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Bell said liability waivers are designed to only protect against negligence — for example, if an employee fails to enforce a six-foot rule during a short time period, leading to the spread of the virus — but not gross negligence, or "a complete disregard for health and safety" such as refusing to wear masks, he said.

"You have all the powers of the consumer, you can walk away," he said. "If you don't want to sign one of these, you have that choice as a consumer. Especially if you're in a big city, there are a lot of other options besides that one place you're going to."

Liability forms as 'red flags'

Bell said that customers who are presented with a liability waiver should proceed with caution, as the forms may act as a "red flag" that a business does not have proper infrastructure and sanitation in place and could be using the paperwork as a buffer.Advertisement

"In the case of COVID, the high risk is the pandemic itself, but we all know there are reasonable measures and basic standards we should be meeting," he said. "We know about masks. We know about social distancing. We know about disinfecting. We know about washing hands. So I would say, to a provider, what of these things are you not doing? What is the problem here?"

And it's not just consumers who are being confronted with waivers, so too are employees, who should be just as cautious when signing them, according to Aaron Goldstein, labor and employment partner at the international law firm Dorsey & Whitne.

"Waiver agreements are terrible PR for companies," he said. "Companies should be showing how they are keeping their workers safe, not how they are trying to avoid liability if their workers get sick."Advertisement

Goldstein added that such forms are "generally unenforceable," and that if a worker does get ill on the job, the form isn't a binding document that prohibits them from receiving workers compensation.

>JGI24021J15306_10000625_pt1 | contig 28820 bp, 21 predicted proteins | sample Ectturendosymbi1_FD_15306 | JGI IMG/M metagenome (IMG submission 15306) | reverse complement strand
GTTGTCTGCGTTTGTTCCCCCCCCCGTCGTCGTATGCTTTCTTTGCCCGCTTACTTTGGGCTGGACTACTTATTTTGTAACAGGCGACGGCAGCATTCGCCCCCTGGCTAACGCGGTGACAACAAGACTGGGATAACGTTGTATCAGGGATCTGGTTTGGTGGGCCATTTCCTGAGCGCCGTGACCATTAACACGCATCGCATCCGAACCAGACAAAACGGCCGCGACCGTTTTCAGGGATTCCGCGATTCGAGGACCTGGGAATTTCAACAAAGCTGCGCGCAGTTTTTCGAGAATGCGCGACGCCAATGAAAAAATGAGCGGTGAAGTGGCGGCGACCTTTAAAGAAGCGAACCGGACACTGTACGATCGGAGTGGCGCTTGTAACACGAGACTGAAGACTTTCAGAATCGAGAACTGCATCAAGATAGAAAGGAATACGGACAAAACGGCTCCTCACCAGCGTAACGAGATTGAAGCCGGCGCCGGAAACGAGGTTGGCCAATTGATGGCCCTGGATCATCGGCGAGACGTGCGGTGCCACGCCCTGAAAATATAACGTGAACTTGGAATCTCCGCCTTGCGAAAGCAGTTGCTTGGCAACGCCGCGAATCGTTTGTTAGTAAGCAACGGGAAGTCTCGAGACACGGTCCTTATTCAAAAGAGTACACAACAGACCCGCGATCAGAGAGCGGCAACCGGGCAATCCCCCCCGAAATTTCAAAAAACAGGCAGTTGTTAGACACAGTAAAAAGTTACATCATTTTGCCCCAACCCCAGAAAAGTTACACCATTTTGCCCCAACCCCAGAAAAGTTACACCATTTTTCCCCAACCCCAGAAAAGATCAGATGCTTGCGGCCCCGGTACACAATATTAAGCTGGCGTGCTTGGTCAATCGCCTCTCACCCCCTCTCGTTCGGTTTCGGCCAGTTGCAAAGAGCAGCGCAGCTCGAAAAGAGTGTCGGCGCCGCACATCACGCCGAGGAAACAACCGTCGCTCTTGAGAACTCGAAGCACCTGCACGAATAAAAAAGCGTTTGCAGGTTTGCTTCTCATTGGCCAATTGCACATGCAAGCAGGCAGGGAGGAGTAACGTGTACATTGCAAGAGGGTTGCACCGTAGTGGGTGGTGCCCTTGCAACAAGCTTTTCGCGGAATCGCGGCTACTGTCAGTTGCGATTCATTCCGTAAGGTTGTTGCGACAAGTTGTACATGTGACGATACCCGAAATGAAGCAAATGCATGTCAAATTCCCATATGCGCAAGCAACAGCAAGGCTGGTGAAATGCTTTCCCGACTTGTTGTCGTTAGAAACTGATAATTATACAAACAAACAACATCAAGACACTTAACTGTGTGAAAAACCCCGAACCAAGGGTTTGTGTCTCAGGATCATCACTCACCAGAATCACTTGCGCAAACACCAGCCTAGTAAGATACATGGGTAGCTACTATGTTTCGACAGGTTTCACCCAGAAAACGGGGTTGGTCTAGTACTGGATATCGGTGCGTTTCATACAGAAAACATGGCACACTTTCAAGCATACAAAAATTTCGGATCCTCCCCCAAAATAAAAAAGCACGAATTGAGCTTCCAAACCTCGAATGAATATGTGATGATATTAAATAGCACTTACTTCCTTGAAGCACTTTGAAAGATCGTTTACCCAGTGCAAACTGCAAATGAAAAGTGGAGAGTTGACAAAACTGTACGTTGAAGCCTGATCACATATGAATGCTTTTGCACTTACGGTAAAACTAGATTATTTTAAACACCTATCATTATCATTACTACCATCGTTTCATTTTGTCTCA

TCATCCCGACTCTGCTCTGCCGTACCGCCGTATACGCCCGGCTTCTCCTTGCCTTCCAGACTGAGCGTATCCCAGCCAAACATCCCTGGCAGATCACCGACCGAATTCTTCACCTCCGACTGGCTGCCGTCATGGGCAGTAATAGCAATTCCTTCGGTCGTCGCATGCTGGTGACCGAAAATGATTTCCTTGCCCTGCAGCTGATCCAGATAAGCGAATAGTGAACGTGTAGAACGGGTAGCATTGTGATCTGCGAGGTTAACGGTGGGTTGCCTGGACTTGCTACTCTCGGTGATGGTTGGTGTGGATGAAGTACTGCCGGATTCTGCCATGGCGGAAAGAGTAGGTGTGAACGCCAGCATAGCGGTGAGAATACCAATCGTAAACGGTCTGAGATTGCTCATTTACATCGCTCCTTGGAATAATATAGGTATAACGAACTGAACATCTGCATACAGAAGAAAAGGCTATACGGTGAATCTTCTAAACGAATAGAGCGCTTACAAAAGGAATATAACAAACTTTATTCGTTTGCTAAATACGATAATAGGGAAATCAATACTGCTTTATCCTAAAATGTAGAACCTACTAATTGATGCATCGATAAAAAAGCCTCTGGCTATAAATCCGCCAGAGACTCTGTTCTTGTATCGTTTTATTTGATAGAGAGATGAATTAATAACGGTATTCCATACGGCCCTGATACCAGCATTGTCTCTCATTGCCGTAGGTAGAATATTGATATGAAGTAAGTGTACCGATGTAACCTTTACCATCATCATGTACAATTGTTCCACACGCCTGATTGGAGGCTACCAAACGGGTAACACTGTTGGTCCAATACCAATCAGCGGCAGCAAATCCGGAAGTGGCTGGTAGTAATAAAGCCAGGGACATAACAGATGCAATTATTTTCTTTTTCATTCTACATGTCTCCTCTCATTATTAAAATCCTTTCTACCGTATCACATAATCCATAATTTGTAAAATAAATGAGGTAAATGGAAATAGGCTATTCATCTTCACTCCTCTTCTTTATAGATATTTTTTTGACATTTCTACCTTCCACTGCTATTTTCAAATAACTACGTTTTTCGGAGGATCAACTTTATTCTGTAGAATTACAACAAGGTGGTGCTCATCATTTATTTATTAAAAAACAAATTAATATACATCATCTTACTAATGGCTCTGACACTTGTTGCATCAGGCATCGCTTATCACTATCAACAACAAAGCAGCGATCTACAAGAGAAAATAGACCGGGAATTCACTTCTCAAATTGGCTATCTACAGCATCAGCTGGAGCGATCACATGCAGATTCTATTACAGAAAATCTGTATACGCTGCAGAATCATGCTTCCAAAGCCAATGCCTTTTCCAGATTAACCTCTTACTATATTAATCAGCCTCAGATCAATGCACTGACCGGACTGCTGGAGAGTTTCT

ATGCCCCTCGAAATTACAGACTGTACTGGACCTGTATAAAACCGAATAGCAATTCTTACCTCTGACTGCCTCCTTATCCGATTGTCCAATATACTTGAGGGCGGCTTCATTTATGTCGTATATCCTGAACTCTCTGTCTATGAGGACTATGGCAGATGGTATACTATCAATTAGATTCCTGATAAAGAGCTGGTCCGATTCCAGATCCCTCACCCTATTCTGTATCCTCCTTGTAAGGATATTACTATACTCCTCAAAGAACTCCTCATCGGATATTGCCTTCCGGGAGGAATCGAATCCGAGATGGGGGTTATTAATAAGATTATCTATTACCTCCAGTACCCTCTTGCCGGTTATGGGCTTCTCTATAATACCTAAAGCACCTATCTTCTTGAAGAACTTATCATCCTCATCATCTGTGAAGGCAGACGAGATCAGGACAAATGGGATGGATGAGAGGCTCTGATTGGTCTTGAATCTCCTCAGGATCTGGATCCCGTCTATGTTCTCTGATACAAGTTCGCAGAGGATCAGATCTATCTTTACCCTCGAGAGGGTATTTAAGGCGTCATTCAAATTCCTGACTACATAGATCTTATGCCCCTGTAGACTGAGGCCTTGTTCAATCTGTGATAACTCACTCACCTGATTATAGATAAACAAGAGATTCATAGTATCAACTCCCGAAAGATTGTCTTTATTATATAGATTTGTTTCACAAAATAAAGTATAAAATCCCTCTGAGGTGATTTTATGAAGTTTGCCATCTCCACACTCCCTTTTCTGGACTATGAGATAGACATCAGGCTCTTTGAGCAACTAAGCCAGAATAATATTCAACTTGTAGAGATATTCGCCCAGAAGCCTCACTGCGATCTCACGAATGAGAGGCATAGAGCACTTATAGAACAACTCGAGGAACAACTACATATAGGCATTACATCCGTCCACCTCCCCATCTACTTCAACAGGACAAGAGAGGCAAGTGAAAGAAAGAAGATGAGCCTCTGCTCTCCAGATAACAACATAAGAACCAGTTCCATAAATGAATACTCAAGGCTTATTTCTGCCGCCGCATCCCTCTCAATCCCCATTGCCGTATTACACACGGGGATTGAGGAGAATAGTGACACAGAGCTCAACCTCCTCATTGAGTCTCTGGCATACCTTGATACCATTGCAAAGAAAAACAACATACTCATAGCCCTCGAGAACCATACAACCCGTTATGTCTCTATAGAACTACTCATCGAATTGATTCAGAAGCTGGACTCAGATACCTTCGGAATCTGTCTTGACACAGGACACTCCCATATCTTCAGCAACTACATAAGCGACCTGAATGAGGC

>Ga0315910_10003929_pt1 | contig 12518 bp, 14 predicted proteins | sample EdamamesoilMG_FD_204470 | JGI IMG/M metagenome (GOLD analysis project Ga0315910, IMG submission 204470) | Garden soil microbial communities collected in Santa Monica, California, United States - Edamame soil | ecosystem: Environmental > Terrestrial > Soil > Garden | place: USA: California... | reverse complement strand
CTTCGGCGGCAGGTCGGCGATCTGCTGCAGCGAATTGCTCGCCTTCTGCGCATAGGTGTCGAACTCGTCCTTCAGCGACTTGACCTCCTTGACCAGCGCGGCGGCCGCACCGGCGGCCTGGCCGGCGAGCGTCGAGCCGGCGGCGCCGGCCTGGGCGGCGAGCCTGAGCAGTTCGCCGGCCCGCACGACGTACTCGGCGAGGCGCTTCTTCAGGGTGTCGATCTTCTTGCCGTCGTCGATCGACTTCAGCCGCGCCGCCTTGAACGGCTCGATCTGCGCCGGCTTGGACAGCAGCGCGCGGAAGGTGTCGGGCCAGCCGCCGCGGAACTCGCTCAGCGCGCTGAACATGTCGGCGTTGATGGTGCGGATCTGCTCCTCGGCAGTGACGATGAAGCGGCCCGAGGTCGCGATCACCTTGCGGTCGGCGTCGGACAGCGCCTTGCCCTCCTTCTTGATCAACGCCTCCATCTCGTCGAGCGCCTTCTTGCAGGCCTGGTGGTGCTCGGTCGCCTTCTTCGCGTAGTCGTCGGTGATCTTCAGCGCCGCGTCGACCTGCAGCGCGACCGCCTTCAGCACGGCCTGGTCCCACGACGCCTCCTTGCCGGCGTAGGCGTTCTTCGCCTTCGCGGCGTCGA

"Waiver agreements between employers and employees are also generally unenforceable except under very specific circumstances," he said. "Employees generally cannot waive workers compensation, which is the primary vehicle for addressing workplace injuries, such as a claim that an employee contracted a disease because of work."

Ultimately, the decision to sign a waiver is in the hands of both the individual consumer and employee. Both Bell and Goldstein said they should feel empowered to do as they feel comfortable, and in the case of the customer, they can ask to do an inspection of the facility and view the perimeter before proceeding. Advertisement

"Do an inspection, feel comfortable with where you're going into," he said. "Look around, see if there's signs posted and there's tape on the floor marking six feet. Look for dividers if you're at a nail salon so that you're not close to the next customer.

He continued: "You really want to see that things are being conducted in adherence to the 'new normal.'"